Dengue fever occurs in Kiribati. Travellers are advised to use insect repellent, wear protective clothing, and stay in lodgings where there are mosquito screens on windows and doors.
There have been reports of visitors being bitten by stray dogs. Be vigilant, particularly on the beach. If you are approached by a dog, do not run. Reaching down as if to pick up something off the ground can be enough to scare dogs away. If you are bitten seek medical attention immediately.
Entry requirements (visa/passport)
Irish passport holders must meet the following requirements for entry to Kiribati:
- Have an onward (or return) ticket to a country you have a valid visa or permit to enter, or sufficient funds to purchase them;
- Possess a passport valid for a minimum of six months after the intended date of departure from Kiribati. Passport cards cannot be used.;
- Have sufficient funds for self-support
If you’re travelling to work in Kiribati, you should get a visa in advance by arrangement with your employer. Please visit the Ministry of Foreign Affairs and Immigration website for further information on visas.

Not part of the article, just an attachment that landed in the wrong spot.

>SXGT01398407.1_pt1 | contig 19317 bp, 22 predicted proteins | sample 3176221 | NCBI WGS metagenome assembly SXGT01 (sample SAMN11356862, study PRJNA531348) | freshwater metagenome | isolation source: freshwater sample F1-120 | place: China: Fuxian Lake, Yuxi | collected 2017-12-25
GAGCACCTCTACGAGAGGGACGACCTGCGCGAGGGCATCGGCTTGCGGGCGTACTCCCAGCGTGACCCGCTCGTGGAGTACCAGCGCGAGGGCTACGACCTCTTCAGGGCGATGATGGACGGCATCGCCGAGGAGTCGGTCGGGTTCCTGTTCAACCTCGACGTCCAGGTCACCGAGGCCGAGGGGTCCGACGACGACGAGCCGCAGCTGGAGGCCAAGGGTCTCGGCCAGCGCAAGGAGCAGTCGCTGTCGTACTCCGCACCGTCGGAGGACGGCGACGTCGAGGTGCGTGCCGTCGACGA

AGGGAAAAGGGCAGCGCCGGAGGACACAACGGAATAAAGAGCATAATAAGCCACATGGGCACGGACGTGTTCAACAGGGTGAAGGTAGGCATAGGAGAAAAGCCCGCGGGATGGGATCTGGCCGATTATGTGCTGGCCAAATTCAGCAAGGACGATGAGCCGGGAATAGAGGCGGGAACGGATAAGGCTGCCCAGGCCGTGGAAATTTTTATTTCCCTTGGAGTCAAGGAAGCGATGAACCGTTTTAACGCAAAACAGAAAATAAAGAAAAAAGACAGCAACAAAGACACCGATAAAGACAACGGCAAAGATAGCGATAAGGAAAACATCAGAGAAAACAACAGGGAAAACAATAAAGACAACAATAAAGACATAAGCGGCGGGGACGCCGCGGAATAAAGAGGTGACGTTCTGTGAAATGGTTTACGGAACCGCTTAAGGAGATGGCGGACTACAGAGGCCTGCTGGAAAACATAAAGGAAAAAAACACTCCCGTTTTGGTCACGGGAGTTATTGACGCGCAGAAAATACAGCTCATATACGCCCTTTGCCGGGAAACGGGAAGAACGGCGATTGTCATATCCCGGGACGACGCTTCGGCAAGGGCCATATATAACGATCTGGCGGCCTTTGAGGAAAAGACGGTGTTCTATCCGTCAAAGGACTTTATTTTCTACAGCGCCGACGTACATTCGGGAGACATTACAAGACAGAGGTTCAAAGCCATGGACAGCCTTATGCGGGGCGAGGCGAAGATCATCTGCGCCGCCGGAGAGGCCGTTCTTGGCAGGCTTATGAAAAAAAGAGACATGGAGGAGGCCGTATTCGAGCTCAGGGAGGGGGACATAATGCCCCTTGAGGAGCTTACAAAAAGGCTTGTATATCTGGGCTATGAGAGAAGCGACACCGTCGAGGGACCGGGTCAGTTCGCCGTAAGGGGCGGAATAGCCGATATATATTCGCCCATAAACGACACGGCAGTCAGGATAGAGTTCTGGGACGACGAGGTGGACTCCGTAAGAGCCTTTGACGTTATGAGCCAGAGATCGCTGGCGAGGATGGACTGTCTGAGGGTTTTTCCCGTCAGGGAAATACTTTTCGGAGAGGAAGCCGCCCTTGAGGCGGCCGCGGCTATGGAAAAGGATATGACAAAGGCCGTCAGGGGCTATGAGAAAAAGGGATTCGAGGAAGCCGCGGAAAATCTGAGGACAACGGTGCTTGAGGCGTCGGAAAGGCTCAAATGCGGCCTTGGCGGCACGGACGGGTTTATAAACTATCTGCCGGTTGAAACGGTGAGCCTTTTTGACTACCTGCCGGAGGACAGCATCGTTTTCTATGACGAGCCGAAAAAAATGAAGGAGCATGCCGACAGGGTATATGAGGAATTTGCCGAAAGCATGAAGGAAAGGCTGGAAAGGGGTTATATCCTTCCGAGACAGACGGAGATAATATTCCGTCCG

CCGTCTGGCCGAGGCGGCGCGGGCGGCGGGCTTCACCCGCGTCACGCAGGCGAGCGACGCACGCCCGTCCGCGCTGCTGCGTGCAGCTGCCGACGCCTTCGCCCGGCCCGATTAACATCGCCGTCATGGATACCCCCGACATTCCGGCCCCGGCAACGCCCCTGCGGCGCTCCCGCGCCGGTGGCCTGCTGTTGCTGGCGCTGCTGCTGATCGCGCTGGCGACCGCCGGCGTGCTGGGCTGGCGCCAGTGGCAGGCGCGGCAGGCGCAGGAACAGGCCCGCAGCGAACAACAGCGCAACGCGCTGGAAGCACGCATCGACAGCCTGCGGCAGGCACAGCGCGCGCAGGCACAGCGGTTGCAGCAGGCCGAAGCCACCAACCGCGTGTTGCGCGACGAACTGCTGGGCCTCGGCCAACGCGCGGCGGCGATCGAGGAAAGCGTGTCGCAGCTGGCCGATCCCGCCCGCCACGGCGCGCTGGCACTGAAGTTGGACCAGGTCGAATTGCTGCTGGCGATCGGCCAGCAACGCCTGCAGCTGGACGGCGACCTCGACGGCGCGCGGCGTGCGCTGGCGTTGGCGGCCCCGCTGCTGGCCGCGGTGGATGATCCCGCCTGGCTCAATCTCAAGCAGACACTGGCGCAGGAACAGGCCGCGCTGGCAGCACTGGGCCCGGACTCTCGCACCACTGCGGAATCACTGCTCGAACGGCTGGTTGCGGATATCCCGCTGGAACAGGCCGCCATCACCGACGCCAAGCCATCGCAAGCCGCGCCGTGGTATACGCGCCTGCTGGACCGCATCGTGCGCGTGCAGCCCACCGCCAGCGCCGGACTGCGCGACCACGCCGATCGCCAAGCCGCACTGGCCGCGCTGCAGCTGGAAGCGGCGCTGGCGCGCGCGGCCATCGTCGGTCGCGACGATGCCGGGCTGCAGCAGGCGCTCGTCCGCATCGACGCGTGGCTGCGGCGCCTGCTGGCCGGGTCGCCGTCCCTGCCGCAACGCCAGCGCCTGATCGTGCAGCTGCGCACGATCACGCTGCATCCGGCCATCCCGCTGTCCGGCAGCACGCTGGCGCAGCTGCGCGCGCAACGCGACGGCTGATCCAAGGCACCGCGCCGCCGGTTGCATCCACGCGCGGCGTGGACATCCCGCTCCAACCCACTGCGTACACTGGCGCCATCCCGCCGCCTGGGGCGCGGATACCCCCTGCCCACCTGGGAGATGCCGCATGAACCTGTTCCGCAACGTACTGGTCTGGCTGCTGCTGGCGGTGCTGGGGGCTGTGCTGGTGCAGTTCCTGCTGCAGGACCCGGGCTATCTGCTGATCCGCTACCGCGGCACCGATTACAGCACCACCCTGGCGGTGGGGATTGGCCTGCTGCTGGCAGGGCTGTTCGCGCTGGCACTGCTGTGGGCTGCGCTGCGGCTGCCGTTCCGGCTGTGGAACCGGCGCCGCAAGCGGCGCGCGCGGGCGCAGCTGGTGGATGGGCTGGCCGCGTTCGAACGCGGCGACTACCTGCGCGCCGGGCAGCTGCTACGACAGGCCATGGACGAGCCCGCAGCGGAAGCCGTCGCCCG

If you require emergency assistance from the Embassy, please contact us on +64 4 4712252. If you call outside normal working hours, you will be given instructions to call another number to speak to a Duty Officer.
You may also wish to call the Department of Foreign Affairs in Dublin directly at 00353-1-4082000.
Level 10, Technology One House
86 Victoria Street
Embassy of Ireland, Wellington
PO Box 11498
Tel: + 64 4 4712252
Get travel and medical insurance
Before travelling, the Department strongly recommends that you obtain comprehensive travel insurance which will cover all overseas medical costs, including medical repatriation/evacuation, repatriation of remains and legal costs. You should check any exclusions and, in particular, that your policy covers you for the activities you want to undertake.